Game On! Why Wild Game Rocks

(Photo by Artur Kornakov on Unsplash)

When people hear the word ‘protein,’ images of plump livestock often pop in their heads. This composite image makes sense when you consider that farm animals are by and large the most culturally acceptable animals to eat. Not to mention, they’re pretty tasty when they’re cooked right. But farm animals need a much-deserved break, mainly because there’s another group of animals worthy of mention at the dinner table: wild game.

Wild game is an umbrella term for a group of free-ranging, non-domesticated animals. Some of the animals include deer, bison, duck, pheasant, wild boar, rabbit, squirrel, elk, moose, to name several. So the next time sees a deer roaming about, think twice before Googling about Animal Control Specialists. Instead, understand that the animal standing before you can provide some tremendous nutritional advantages.

Even though hunting season is still a ways off, it’s never too early to think about how you could incorporate wild game into your family’s diet. Not only do game meats boast some impressive health benefits, but they also make for some delicious recipes.

Today we’re here to talk about why game meats are the bomb, and how you can make dinner time a little more interesting.

First, let’s talk about why wild game meats make excellent fuel for your family.

Less fat

Since non-domesticated animals roam freely, their diets are usually pretty varied as a result. Wild animals are much more likely to consume greens and fruits than factory farm animals whose diets mainly consist of corn and grains. Diets high in leafy greens and berries and low in grains make for leaner animals. If you’re still not convinced, let’s put it this way: three ounces of venison has three grams of fat, compared to a whopping 18 grams in the same amount of beef.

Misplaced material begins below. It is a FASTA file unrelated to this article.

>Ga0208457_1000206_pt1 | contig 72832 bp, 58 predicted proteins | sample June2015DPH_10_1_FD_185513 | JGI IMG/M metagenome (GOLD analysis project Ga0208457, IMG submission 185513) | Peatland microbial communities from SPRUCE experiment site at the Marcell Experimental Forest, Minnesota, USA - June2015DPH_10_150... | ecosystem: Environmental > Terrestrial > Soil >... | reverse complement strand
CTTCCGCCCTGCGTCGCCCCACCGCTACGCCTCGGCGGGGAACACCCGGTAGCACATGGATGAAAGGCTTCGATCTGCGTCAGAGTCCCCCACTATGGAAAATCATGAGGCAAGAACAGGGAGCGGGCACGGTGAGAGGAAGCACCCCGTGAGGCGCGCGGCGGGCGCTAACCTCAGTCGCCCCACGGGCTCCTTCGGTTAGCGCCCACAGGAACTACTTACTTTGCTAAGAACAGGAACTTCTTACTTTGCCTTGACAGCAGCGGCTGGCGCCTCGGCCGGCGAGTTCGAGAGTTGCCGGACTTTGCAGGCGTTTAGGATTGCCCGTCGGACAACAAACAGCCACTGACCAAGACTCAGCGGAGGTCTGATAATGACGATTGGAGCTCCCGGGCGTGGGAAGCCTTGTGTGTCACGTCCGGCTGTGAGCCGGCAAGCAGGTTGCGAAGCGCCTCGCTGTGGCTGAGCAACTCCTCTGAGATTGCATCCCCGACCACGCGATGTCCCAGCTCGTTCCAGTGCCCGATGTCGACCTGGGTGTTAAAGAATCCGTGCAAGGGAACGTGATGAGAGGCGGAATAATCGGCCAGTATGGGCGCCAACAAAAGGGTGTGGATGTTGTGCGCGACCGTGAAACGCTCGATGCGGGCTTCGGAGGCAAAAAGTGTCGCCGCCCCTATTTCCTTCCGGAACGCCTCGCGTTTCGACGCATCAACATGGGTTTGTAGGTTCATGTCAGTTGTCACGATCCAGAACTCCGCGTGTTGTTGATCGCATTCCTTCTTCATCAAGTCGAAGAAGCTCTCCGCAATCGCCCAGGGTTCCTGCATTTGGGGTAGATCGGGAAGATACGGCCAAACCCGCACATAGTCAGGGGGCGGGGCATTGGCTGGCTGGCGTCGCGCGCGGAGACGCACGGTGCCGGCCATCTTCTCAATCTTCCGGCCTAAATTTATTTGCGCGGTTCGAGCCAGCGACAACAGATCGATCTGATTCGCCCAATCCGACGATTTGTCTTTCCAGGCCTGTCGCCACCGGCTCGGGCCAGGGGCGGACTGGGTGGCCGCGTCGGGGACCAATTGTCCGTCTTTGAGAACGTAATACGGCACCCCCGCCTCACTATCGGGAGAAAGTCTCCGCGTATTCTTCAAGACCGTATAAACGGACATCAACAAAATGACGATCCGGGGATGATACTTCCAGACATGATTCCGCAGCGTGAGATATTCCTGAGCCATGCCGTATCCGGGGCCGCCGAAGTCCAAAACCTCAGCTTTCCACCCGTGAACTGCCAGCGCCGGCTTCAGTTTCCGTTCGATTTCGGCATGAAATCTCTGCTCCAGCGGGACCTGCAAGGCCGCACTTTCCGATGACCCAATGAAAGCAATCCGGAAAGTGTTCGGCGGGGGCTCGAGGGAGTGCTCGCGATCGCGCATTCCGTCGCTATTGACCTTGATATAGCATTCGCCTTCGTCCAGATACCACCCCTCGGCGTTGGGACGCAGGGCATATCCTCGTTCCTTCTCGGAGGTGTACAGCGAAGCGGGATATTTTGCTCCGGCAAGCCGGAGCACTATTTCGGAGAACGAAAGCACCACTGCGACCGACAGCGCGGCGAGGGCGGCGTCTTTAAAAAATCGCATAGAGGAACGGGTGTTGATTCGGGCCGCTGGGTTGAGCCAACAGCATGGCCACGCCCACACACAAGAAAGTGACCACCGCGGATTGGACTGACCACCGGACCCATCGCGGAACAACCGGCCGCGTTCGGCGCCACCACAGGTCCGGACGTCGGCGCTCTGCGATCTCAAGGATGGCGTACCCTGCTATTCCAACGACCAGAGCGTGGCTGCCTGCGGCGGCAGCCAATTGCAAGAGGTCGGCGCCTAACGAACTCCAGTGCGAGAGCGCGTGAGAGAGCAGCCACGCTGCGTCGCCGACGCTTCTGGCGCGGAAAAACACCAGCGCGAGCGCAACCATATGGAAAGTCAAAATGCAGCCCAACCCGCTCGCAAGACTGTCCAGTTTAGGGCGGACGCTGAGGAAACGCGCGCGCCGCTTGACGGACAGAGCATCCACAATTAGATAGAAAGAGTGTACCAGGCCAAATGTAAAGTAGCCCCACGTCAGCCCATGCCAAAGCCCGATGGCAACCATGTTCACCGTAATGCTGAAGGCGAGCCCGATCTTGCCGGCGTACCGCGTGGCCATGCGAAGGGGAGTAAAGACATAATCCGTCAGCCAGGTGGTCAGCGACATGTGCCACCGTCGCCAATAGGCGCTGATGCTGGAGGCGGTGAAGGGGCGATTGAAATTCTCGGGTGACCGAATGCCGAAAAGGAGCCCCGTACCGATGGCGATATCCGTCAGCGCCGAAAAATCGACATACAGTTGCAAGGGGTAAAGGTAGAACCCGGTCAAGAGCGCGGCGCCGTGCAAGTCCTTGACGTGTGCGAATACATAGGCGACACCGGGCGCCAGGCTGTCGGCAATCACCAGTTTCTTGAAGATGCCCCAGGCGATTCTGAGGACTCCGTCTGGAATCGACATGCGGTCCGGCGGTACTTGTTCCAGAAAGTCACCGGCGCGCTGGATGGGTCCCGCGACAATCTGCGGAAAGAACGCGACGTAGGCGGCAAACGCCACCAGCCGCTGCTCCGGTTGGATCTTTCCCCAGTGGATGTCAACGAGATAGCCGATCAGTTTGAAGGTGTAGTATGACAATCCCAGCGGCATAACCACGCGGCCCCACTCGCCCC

Chock full of omega-3s

Omega-3s are fatty acids that play a critical role in the upkeep of a lot of your body’s systems: digestive, immune, cardiovascular, and even skin and bone maintenance. What we’re trying to say is omega-3s are pretty darn important for good health. You’ll be hard-pressed to find these anti-inflammatory agents in commercially-raised beef, which have high levels of pro-inflammatory omega-6 fatty acids. Yikes! This fact goes to show that what your food eats is just as important as what you eat. Wild game animals that much regularly on greens means you’ll reap some secondhand nutritional benefits.

No food poisoning here

Some of the worst foodborne illnesses you can contract come from improperly stored, prepared, or cooked meats. Commercially-raised animals are already primed to pick up nasty bugs. The stress and deplorable living conditions they endure their entire lives contribute to their low-functioning immune systems. Once these animals hit the chopping block, they become breeding grounds for disease. To put this in perspective, 97% of chicken tested contains bacteria that can make people sick.

Moreover, ground beef is a hotspot for E.coli and salmonella. It’s so bad that the Center for Science in the Public Interest has claimed it to be “one of the riskiest foods to have in your kitchen.” Fortunately, most game processing plants are much smaller and better maintained than commercial meat plants.